In the battle against fake news, Andreas Vlachos – a computer scientist living in England – is on the front lines. “I’m trying to channel my research,” he said, “into something that is useful for everyone who’s reading the news.”1 Combating fake news, finding a voice of authority we can depend on, is also useful for anyone trying to stay grounded amidst change that is unprecedented in speed and scope.
Three professors at Beloit College provide a useful way to stay aware of the speed and scope of change when they publish their Mindset List each year. The list identifies cultural markers that help us understand each new class of college students. Here are some examples.
For this year’s graduating class, GM refers not to an automaker but to food that is genetically modified. Gaga has never been baby talk. A tablet is no longer something you take in the morning. With GPS, they’ve never had to ask directions to someplace, just an address. Java has never been just a cup of coffee. And they’ve always been able to plug into a USB port.
For this year’s freshmen, the U.S. has always been at war. They’ve never had to watch TV programs at a scheduled time. And if you want to reach them, you don’t call or send an email, you text them. For others, “good feedback” means getting thirty likes on your last Facebook post in a single afternoon. They don’t remember the Space Shuttle Challenger blowing up. Kansas, Boston, Chicago, America, and Alabama are all places, not music groups. Watergate is as relevant to their lives as the Teapot Dome scandal. And they have rarely mailed anything using a postage stamp.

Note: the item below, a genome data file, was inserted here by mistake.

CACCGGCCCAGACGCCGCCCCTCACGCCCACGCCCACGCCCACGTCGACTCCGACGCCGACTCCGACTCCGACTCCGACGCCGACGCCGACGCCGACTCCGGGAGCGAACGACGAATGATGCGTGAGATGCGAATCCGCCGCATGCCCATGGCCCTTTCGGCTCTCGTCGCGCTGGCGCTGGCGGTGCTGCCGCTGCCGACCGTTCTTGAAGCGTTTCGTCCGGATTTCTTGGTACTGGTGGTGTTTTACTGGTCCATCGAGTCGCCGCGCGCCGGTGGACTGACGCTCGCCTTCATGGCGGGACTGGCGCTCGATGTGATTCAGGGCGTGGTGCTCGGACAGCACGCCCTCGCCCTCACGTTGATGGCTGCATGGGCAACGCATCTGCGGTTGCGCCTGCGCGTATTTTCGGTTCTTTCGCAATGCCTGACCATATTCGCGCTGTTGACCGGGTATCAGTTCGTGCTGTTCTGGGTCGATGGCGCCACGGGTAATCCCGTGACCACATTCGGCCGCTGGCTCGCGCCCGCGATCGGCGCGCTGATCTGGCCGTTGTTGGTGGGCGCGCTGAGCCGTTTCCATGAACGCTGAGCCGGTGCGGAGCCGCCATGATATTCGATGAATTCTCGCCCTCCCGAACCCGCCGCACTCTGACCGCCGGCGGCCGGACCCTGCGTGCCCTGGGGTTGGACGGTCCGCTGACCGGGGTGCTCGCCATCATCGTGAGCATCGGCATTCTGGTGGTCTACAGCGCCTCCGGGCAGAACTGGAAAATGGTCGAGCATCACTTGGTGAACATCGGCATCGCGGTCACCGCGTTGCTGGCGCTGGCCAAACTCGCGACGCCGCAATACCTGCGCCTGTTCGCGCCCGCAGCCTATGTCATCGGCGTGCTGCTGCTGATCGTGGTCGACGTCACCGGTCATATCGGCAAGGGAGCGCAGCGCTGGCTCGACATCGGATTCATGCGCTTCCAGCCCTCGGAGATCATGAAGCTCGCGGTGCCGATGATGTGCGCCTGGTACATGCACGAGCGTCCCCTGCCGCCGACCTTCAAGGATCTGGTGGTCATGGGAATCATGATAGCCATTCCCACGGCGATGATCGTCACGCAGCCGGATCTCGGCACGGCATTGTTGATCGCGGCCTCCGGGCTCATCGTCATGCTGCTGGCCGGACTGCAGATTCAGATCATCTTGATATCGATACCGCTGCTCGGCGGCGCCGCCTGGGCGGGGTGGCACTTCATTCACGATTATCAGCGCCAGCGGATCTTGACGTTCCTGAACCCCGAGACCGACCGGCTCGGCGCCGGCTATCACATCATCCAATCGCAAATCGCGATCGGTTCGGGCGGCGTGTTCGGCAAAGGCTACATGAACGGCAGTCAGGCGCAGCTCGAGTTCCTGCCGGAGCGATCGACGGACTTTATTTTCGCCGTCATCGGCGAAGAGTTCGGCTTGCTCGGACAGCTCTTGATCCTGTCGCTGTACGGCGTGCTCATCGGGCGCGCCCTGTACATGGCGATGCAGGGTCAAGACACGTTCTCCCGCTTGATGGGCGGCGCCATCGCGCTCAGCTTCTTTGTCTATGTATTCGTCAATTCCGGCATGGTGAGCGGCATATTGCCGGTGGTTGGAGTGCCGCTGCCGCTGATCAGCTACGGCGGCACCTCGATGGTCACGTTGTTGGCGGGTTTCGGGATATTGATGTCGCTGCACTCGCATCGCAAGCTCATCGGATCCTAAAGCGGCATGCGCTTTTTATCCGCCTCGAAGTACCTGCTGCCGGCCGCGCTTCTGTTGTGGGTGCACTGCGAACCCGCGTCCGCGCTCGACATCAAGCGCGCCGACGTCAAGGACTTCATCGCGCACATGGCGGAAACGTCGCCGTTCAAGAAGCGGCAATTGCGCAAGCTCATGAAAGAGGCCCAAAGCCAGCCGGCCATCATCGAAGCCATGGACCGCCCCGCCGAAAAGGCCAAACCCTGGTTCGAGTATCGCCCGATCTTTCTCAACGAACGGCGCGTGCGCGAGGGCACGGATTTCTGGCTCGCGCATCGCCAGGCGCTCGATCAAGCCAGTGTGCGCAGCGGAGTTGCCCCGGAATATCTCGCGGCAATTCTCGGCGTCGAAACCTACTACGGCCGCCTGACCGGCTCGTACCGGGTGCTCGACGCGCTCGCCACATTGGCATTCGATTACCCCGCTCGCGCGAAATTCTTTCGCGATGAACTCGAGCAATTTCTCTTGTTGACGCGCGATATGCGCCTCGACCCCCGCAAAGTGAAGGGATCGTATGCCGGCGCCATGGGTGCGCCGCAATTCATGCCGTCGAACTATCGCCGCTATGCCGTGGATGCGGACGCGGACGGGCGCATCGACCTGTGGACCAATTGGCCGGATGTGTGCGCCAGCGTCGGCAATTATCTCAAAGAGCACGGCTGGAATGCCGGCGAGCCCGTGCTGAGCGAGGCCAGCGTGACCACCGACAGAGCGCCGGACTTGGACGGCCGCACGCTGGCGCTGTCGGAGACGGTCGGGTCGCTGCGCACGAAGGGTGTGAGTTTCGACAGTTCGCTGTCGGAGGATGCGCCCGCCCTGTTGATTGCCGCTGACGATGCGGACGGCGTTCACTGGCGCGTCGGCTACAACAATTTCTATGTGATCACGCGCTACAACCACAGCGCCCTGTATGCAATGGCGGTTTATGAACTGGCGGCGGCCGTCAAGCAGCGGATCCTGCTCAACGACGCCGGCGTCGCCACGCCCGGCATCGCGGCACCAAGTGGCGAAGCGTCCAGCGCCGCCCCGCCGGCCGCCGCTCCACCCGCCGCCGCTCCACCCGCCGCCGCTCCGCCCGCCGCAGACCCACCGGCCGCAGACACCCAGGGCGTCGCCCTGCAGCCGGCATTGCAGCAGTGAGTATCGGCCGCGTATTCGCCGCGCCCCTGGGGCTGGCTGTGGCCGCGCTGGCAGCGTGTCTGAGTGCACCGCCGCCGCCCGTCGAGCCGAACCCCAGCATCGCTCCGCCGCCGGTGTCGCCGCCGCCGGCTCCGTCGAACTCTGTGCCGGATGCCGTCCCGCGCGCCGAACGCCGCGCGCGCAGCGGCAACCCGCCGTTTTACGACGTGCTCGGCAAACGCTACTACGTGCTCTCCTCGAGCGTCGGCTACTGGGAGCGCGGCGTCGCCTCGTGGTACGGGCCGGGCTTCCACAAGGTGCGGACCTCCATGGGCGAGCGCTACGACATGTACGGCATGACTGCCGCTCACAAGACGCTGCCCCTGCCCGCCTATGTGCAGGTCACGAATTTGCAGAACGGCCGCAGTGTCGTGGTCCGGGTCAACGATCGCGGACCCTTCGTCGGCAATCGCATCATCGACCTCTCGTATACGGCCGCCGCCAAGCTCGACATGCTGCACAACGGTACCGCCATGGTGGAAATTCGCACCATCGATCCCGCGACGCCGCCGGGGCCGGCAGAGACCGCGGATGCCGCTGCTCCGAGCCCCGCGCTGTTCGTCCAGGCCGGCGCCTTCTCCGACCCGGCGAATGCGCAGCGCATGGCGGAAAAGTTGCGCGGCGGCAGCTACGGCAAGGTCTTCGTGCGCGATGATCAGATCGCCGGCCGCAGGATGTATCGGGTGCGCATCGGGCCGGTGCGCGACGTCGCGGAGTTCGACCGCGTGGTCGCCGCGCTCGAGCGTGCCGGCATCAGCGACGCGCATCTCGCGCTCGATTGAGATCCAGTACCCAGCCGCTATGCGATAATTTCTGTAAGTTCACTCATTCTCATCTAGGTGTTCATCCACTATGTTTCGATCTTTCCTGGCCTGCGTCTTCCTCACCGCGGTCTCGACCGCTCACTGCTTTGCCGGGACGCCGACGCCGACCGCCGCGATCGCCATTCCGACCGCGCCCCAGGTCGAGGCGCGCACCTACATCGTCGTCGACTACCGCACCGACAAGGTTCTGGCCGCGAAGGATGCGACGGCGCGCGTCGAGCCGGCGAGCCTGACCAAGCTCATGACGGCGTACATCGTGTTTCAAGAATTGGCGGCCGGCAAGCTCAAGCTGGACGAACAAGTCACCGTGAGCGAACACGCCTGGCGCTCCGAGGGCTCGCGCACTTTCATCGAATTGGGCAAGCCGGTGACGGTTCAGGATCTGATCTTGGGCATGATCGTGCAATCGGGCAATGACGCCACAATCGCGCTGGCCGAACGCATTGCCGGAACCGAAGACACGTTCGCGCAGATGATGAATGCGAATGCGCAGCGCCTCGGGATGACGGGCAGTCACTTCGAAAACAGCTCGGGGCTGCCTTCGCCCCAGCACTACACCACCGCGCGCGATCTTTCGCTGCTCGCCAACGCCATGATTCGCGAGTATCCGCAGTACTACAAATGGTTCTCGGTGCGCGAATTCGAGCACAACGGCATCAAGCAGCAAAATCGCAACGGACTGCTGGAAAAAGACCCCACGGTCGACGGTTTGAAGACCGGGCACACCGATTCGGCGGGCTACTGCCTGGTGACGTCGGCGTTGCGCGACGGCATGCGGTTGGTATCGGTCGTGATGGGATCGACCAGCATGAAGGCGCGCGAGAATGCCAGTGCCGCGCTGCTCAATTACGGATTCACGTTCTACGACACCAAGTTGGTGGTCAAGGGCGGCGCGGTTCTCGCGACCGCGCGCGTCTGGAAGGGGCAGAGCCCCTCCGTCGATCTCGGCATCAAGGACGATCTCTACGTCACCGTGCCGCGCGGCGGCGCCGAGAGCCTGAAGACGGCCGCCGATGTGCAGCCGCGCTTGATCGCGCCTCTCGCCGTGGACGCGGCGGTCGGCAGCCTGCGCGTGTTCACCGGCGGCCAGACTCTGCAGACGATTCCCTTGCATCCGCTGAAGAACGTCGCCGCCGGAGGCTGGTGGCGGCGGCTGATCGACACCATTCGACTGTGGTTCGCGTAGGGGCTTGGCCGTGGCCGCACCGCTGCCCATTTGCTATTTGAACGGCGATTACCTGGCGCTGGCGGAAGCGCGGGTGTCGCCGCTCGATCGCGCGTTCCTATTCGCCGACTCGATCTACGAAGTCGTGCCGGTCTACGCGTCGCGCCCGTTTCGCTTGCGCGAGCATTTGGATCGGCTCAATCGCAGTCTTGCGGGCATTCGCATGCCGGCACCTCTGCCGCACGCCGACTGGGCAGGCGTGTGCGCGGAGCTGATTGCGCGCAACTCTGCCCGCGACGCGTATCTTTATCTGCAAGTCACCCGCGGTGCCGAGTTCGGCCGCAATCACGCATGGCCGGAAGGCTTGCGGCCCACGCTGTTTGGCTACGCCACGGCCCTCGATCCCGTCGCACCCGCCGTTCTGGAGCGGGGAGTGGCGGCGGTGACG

Now this is where I might tell a joke about the whiplash of change, except these examples themselves seem a kind of joke compared with other changes that sweep us along. There’s the dramatic change in our nation’s cultural and political climate and the significant threat to our nation’s healthcare and to our very democracy posed by the Republican administration in Washington, and there’s the continuing and now sharpened decline of the Christian church in the West, to name just two.
Closer to home, the congregation I serve is preparing to welcome a new pastor after twenty years without a change, and after being in parish ministry for thirty-six years, I’m preparing to retire in a couple of months. Both of us face a degree of change we don’t have much experience with. How do we cope when the way of life we’ve known is passing away so quickly and what lies ahead seems so uncertain?
For the first generation of Christians following the death and resurrection of Jesus, change could hardly have been deeper and more dramatic. With the fall of Jerusalem, their ancient cultural, political, and religious way of life fell apart. What would take its place, and how would they get through the transition and the uncertainty of what lay ahead? How will we?
First, I think, we hold on to our relationships. One of the most important things the early Christians did in the midst of change was hold on to their place in community, with gratitude. “Day by day,” Luke tells us, “as they spent much time together . . . , they broke bread at home and ate their food with glad and generous hearts” (Acts 2:46). When facing a world where everything is changing, where the dependable landmarks disappear and leave darkness in their places, if we can hold on to the supportive relationships with the people who are close to us, people who support and nurture us, we can surely weather whatever storm may come.